Three quarters of the physical health problems that are presented for treatment at my surgery are related to poor nutrition and dietary imbalance. Pet birds are no different from their human owners e.g. “they are what they eat”. However, “getting the diet right”, is not a simple matter.

Birds come from many different parts of the world and many different environments. Their dietary requirements have developed as a result of utilising available wild foods. For example, parrots that originate from dry inland areas of Australia, (galahs, corellas, cockatiels, and budgerigars) need a diet that is low in fat. Whereas, birds from rainforest environments, (Ecclectus, Macaws, Amazons etc) require a higher fat content in their diet. When feeding pet birds it is important to consider their geographic origins and where possible attempt to create a balanced diet that fulfils their nutritional needs. Many pet bird owners fail to understand this concept.

Many owners of pet birds make the mistake of thinking that they can treat their parrot like their dog. However, unlike pet dogs that have evolved as human companions over thousands of years, birds are not ‘domesticated’. Dogs have adapted to eat the table scraps of their human masters. The dietary needs of the birds are more specialised. Yet these specialised needs are often ignored as a result of ignorance and apathy. Many well-meaning owners condemn their pet birds to a short and unhealthy life by restricting them to a seed and water only diet. Chronic malnutrition is one of the insidious problems that shorten the lives of many pet birds. For example, the life-span of cockatiels in the wild is 20-25 years. However, in captivity they are lucky to reach 10-12 years of age, with the majority dying around 4-6 years of age. Seed only diets cause obesity and malnutrition as they are high in fat and lacking in essential vitamins and minerals.

Birds on a seed and water diet are often presented with obesity related problems. Obesity puts stress on bones, joints and internal organ systems. Health problems associated with obesity include: liver problems, circulatory and respiratory problems, clotting disorders, diabetes and pancreatic disorders, fatty tumours, bumble foot. Fatty liver disease is one of the most commonly presented problems at my surgery. Birds suffering from this condition often have sparse feathering which has a ‘greasy’, dark pigmented appearance (e.g. the bright ‘black and yellow’ cockatiel, or the ‘deep pink and charcoal grey’ galah). Their immune system is weakened and they are susceptible to many secondary infections.

Dietary imbalance also results in problems associated with malnutrition. Lack of critical nutrients in a bird’s diet can make them seem old before their time. Vitamins A, D and calcium are the most common nutrients missing in poor diets. Vitamin A plays an important role in maintaining the integrity of the skin and mucous membranes. It also plays a part in the function of the immune system, contributes to normal reproduction and the growth of bones and has a role in the maintenance of healthy cells. Vitamin D helps to absorb calcium from the gut and regulates blood calcium levels in the body. Calcium nutritional deficiencies can result in the bones becoming weak and brittle.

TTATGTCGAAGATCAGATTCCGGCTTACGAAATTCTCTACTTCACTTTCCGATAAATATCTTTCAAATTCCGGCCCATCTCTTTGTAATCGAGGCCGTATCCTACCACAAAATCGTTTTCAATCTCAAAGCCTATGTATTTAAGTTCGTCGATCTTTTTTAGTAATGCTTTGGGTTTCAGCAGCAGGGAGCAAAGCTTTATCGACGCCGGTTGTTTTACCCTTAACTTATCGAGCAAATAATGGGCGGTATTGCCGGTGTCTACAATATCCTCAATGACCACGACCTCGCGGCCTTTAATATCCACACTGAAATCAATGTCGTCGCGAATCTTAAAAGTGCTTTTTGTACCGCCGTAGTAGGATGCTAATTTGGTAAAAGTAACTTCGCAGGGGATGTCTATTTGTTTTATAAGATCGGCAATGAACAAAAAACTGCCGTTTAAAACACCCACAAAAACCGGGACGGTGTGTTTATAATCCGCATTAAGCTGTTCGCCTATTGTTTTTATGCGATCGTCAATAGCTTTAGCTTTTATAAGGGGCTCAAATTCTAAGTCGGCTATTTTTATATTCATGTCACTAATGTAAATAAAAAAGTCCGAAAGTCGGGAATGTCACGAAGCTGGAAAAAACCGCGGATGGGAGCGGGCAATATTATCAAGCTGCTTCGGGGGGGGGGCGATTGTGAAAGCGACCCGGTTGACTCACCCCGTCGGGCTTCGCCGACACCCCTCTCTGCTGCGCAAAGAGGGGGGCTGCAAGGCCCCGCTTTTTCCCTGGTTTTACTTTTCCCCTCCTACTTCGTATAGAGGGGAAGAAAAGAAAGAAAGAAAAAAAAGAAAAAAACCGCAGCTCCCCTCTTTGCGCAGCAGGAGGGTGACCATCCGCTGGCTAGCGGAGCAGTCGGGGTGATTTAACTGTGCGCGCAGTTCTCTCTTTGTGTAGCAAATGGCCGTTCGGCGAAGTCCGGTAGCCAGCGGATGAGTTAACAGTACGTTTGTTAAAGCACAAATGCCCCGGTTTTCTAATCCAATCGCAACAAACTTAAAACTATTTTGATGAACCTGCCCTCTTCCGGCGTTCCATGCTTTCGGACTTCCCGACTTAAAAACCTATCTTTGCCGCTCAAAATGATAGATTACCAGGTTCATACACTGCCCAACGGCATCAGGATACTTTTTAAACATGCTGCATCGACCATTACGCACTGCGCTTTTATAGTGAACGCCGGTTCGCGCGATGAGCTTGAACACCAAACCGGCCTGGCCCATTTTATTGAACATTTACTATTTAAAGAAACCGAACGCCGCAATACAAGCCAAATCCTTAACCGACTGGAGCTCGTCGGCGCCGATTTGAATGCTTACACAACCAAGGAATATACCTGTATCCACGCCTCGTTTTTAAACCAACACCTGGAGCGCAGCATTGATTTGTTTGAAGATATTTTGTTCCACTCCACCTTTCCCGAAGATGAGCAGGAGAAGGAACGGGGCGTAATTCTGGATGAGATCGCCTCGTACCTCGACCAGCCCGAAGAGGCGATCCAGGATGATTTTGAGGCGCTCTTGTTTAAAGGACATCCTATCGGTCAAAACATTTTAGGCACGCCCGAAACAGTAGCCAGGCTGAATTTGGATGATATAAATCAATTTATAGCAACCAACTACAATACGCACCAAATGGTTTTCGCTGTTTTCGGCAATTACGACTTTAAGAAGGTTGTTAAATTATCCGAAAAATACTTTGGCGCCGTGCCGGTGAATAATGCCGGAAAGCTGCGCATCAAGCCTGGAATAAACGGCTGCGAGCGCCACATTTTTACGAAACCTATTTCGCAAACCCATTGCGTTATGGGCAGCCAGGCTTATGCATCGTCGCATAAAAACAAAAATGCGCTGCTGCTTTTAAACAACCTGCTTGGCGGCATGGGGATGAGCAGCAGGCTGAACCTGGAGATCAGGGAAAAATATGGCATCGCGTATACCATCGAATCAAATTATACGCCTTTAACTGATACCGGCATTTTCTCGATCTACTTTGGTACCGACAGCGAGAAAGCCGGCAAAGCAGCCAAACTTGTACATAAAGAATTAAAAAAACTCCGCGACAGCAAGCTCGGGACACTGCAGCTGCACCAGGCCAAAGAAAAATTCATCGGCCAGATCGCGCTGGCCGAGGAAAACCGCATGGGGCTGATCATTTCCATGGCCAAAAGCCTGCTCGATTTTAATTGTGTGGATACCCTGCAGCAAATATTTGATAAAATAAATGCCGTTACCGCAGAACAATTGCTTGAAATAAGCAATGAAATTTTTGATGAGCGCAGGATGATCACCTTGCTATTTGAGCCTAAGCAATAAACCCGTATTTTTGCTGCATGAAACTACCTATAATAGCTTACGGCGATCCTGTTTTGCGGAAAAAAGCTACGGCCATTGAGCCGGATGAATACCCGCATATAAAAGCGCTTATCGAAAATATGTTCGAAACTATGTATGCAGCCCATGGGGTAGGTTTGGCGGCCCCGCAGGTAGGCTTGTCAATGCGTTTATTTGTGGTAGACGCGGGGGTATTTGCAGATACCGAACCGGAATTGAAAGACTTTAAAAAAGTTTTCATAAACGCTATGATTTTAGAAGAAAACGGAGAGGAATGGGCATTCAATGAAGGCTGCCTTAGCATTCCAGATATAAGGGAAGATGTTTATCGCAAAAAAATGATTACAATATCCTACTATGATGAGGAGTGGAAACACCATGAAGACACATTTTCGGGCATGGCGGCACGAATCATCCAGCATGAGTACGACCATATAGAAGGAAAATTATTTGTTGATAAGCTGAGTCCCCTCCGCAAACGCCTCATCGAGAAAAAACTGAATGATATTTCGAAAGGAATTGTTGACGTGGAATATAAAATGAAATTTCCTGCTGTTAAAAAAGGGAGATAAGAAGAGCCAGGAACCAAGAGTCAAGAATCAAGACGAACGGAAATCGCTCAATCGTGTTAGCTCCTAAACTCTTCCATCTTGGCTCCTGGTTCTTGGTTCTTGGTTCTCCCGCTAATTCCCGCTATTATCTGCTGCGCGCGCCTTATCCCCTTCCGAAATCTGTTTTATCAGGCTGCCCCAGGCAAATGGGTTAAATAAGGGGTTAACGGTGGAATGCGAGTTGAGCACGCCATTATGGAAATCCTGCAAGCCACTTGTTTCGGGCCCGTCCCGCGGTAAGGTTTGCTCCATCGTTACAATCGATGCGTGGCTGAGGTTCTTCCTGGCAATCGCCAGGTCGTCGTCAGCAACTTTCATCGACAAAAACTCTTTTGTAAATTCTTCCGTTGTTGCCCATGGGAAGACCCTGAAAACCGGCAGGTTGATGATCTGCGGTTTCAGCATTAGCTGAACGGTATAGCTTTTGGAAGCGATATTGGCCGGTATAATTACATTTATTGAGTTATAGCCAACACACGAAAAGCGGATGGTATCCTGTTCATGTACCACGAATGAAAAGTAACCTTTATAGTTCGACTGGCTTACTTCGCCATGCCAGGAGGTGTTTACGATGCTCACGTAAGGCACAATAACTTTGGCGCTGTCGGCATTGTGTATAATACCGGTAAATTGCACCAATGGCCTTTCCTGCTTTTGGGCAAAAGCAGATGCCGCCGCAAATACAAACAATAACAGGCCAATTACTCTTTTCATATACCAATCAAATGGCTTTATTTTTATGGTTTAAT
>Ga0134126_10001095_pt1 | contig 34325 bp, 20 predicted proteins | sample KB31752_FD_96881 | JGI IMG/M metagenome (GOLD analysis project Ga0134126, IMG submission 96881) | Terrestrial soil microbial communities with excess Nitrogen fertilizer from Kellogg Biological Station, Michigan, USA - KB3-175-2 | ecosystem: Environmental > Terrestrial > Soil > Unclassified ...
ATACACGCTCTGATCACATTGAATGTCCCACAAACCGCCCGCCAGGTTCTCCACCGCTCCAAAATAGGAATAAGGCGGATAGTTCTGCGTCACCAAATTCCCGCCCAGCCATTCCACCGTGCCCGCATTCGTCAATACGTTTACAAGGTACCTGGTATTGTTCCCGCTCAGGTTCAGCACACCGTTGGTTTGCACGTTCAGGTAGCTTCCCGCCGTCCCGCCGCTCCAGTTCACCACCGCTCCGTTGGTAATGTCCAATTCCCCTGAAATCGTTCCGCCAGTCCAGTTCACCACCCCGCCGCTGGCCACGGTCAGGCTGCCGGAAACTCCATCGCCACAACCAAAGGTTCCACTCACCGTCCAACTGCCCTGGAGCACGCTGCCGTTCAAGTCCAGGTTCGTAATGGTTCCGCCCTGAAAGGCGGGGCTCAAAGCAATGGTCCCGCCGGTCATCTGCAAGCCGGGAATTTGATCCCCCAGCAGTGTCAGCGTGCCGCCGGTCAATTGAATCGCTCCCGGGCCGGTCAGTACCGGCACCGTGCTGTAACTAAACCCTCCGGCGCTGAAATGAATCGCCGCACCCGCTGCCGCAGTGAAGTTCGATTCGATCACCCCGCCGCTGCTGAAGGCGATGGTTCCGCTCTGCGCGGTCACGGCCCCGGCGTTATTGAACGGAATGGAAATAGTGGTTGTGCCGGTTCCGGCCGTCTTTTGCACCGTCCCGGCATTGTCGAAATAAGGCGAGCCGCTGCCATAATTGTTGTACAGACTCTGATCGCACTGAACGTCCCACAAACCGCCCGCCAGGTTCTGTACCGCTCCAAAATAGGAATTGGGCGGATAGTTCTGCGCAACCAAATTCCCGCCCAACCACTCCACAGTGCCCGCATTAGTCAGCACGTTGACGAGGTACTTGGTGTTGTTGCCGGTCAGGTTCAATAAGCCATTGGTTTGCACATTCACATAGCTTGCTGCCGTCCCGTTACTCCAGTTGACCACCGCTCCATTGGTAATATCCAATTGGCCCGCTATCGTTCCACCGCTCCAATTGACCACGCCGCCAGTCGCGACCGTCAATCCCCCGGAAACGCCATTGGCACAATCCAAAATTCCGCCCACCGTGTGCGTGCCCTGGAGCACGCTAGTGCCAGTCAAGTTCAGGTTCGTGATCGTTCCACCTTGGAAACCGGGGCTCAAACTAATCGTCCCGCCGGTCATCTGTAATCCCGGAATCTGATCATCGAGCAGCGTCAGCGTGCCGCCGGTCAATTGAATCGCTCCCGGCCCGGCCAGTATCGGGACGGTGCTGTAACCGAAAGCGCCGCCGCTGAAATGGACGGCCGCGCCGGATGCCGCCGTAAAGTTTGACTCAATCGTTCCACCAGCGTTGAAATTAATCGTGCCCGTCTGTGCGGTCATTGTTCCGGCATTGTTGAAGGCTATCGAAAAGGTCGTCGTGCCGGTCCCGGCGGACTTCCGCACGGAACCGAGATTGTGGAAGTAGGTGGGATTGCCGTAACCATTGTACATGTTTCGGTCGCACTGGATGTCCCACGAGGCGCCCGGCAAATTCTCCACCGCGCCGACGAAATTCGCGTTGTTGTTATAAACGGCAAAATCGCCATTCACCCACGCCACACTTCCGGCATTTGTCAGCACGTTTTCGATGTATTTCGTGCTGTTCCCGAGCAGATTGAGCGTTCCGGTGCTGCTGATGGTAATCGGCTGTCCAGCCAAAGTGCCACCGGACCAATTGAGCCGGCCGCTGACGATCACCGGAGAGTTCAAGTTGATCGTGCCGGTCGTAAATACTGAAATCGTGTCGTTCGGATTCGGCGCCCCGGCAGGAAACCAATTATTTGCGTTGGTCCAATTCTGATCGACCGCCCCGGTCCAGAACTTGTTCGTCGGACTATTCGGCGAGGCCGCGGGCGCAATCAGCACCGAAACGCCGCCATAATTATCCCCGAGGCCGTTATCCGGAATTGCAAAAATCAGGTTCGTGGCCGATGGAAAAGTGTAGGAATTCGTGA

Obesity, malnutrition and their associated health problems can be corrected by a well-balanced diet. The basis of a healthy diet consists of commercial pellets or low fat seed mixes and vitamin supplements. These should be combined with fresh fruit and vegetables and a variety of ‘wild foods’. Wild foods include fresh seeding grasses, chick weed, dock weed, milk thistle, blossoms and nuts and seed pods from native trees. The dietary specifics will vary in accordance to the type of bird being fed.

However, obesity can still be a problem even though birds are provided with a healthy, balanced diet. Any animal will become fat if they eat too much food. A single pet cage bird without exercise or stimulation will over-eat. Parrots need to chew in order to maintain their beak in good condition. Beaks grow like our fingernails and chewing helps to keep them in shape. If there is nothing in the cage for the bird to chew on, it will chew on its food. Therefore it is essential that pet parrots are provided with natural, healthy alternatives on which to chew. Fresh, green , leafy branches from Australian native trees, gum nuts, seed pods, pine cones, etc, should be provided on a daily basis. Not only will the fresh ‘browse’ help keep beaks in good condition, it will also be a source of ‘occupational therapy’ for the pet parrot. Chewing green leafy branches also provides some of the additional vitamins and minerals required to keep birds healthy.

It is important to remember parrots are flock animals and in the wild, young birds learn what is good to eat by following the flock. In captivity, hand-raised birds identify with humans as their “flock”. This is why your birds will want to eat what you are eating, whether it is healthy or not. It is your responsibility, as a bird owner, to teach your birds how to eat healthily. Birds should never be fed dairy products, coffee, tea or alcohol. Always be guided by what they would eat in the wild. Remember that the majority of physical health problems in pet birds originate from dietary deficiencies.

© Peter Wilson July 2010

Information supplied by (c) Currumbin Valley Vet Services August 2010

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  1. Can you tell me if pear trees are toxic to parrots please? There seems to be a lot of controversy over this in bird communities online.

  2. Excellent information. I breed Love Birds and Budgies in Thailand as a hobby. I am a retired Australian and finding valid information locally is difficult.

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